There is a link to an audio message by Darrel Falk available on Douglas Jacoby’s website. The title of the talk is “Bridging the Worlds Between Faith and Biology”. In this talk, Darrel talks about Noah and the Flood as follows: "We can use science to test the story of Noah, and when we use science to test the story of Noah, it’s pretty clear there was no bottleneck of the whole animal world and humans down to two people or down to a few more than that in some cases. There’s plenty of ways in which genetics can check that, and it’s just not the case." As someone who takes the view that there are no scientific errors anywhere in the Bible, how do you explain this? To say that the story of Noah is figurative would seem to go against passages in the New Testament that appear to refer to Noah’s building of the ark and the Flood as real historical events.
I have read the article at Biologos. I am a personal friend of Darrel Falk, by the way. I agree that the evidence does not support any sort of virtually complete genetic bottleneck of animal species several thousand years ago. This certainly does draw into question the most literal possible interpretation of the flood story. I deal with this question extensively in my book "Is There a God?" My problem with what Darrel does is that it appears he is willing to state emphatically that the flood story is simply a myth–with no basis in actual events at all. He seems to be prepared to conclude that it is a fable. I have a few problems with this. First of all, there is the fact that Jesus clearly saw this event as having some sort of historical reality. Peter is perhaps even more emphatic (2 Peter 3:3-7), telling us that we can be sure that Jesus will come back because of the flood.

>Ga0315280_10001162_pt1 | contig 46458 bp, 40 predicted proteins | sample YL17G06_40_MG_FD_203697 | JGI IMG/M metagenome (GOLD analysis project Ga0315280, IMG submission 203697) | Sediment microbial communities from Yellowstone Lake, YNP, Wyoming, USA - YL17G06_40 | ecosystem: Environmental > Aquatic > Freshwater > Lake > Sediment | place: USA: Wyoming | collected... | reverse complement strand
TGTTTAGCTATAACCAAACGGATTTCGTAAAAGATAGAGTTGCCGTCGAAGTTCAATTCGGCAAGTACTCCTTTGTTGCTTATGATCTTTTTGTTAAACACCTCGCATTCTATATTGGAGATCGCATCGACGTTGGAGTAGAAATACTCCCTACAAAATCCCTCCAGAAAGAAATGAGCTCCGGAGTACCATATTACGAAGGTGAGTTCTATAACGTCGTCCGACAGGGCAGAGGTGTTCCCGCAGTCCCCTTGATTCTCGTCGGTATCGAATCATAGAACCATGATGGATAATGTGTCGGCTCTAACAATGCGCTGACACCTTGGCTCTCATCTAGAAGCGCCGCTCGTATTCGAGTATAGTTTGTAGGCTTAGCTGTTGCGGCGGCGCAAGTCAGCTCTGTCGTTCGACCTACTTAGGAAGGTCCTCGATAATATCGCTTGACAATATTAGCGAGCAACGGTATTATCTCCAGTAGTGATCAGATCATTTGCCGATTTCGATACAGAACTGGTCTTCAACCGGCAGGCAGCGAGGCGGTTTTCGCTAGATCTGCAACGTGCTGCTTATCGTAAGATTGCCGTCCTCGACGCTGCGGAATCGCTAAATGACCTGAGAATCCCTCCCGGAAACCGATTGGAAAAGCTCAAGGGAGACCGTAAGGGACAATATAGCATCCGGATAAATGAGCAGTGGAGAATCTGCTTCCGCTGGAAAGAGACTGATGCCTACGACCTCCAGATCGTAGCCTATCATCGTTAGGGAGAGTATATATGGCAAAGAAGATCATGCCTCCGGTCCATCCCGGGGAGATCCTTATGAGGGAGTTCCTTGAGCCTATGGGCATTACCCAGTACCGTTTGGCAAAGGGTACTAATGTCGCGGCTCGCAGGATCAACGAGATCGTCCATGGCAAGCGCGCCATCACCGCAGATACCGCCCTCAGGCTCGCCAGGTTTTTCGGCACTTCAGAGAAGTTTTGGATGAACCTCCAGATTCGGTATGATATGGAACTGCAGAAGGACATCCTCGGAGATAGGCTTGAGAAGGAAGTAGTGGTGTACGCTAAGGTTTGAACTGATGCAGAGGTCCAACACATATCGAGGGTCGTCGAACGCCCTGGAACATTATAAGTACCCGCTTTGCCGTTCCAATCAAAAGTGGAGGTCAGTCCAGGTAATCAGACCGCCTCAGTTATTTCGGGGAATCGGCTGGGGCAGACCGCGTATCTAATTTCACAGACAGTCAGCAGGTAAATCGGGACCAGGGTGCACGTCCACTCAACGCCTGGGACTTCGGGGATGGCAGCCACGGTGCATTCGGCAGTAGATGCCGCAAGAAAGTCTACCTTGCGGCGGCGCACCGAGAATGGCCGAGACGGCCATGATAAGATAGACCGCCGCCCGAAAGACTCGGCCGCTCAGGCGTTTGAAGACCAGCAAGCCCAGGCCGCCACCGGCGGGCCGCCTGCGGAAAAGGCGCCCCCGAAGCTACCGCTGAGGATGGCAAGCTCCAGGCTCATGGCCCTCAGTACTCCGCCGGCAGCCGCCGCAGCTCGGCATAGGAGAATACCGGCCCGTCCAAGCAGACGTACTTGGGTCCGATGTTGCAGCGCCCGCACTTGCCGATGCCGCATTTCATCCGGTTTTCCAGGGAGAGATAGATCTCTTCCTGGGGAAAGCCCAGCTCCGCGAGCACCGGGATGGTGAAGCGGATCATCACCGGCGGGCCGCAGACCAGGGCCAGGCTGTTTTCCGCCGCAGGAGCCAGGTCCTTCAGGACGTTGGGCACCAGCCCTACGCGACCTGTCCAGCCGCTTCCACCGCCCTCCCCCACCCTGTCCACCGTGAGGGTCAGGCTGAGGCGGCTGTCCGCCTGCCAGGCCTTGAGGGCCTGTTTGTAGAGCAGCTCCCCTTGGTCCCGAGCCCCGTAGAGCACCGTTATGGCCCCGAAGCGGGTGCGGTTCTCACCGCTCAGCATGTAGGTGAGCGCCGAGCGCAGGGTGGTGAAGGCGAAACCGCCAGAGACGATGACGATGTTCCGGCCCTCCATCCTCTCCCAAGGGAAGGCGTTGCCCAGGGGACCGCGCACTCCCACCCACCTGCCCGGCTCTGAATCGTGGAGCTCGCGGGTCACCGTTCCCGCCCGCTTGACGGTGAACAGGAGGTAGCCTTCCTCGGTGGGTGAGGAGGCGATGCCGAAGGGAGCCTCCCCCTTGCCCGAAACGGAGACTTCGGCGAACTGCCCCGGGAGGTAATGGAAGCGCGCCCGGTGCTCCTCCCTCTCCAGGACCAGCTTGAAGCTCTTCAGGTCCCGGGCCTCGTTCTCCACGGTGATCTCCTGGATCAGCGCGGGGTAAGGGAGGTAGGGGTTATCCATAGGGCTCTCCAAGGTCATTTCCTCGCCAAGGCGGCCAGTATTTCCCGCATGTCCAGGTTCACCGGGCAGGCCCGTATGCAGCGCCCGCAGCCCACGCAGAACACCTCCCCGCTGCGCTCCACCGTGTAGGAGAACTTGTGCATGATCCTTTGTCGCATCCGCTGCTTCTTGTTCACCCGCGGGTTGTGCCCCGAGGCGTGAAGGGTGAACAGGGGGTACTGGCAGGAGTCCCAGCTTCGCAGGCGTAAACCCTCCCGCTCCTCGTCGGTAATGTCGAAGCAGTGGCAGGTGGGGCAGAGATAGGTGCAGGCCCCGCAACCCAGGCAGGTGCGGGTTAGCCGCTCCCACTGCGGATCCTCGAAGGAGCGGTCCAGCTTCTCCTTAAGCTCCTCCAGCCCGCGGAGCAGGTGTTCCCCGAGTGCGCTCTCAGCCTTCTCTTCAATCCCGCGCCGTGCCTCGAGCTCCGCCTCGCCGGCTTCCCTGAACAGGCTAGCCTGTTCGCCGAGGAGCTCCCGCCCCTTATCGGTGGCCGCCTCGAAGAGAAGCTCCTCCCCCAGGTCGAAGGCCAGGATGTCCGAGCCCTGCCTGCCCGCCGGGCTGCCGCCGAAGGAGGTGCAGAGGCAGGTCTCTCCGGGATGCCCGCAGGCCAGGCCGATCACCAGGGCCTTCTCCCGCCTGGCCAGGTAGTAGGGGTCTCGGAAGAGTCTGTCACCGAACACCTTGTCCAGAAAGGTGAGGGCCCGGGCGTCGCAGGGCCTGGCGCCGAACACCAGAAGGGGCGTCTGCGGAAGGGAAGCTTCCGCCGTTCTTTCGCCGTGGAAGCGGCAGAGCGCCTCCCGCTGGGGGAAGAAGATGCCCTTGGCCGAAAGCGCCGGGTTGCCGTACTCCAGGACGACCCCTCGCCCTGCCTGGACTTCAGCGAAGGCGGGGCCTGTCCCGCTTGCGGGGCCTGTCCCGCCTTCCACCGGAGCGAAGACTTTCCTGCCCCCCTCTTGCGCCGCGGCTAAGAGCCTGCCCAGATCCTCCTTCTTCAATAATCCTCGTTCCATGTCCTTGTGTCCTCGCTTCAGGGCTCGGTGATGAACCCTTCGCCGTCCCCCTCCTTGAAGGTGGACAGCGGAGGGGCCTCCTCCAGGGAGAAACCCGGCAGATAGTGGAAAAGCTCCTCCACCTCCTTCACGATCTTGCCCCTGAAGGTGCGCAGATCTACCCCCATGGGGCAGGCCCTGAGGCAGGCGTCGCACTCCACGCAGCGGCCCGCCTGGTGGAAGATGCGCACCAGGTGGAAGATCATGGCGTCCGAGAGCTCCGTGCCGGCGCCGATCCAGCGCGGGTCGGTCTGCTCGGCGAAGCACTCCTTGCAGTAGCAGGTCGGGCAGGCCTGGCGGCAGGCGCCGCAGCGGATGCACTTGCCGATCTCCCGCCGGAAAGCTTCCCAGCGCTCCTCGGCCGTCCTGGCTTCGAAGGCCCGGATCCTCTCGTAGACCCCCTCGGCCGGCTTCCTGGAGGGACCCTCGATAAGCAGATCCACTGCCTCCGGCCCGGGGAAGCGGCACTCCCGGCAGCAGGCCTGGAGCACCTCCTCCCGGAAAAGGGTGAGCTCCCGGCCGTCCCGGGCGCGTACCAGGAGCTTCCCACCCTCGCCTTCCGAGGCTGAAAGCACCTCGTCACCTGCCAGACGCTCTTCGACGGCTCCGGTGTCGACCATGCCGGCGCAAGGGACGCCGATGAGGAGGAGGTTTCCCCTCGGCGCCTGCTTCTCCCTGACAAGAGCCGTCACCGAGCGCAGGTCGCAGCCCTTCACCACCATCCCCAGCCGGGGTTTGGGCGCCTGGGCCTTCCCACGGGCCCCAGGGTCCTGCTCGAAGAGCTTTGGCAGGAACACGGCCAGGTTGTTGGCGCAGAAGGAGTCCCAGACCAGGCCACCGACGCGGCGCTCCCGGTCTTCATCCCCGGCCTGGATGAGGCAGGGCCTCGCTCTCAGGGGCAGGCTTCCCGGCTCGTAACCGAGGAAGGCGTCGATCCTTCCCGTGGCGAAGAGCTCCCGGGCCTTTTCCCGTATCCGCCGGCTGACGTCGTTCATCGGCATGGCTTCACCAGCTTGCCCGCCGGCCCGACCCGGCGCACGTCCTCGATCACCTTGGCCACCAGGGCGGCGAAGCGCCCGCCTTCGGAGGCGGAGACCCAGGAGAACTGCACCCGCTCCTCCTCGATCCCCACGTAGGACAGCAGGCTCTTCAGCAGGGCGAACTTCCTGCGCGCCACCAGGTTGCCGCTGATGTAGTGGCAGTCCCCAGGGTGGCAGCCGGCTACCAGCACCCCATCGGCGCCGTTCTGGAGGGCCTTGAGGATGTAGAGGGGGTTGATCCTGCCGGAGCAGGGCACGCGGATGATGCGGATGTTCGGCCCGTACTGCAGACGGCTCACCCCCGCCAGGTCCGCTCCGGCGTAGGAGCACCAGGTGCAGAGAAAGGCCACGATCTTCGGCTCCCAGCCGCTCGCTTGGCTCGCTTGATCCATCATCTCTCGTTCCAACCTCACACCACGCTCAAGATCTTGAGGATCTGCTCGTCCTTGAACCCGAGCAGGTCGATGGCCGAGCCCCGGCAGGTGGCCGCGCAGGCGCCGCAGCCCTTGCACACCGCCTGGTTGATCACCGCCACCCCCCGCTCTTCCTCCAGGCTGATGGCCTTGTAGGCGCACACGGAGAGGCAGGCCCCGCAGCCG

For this reason, and others, I simply cannot just reject the historical reality of some sort of flood. Besides, virtually every single truly ancient culture has a story/myth of a great world-wide flood. These stories come from Australia, Africa, South America, North America, Europe and Asia. Despite the genetic evidence, which I feel we cannot ignore, I see evidence, both biblical and historical that there was some sort of a judgment on mankind by God.
There are a number of theories. Some believe that the flood was local–that there was a massive flood in the Mesopotamian valley. I suppose this is possible, but how are we to explain all the remnant flood stories across the globe? Besides, Genesis 6-7 certainly at least appears to imply a flood beyond Mesopotamia. Here is what I lean toward. First of all, the Bible says there was a great flood. Well, to be honest, given the overwhelming evidence for biblical inspiration, that pretty much settles it for me. However, it seems possible that a world-wide event did not literally flood the earth to the tops of the highest mountains. Surely duck-billed platypuses and kangaroos did not hop to the ark and hop back to Australia. Perhaps God re-created animals, or perhaps God left behind remnant populations all over the world. I am not sure exctly what happened, but I see both historical and biblical evidence for a flood. I combine this with my biblical faith and conclude that God did indeed judge the world at that time for its sin and did save Noah and his family because of their faith.
I agree with Darrel’s science here, but I believe he is going too far to reject the historical nature of Genesis 6-7.
John Oakes, PhD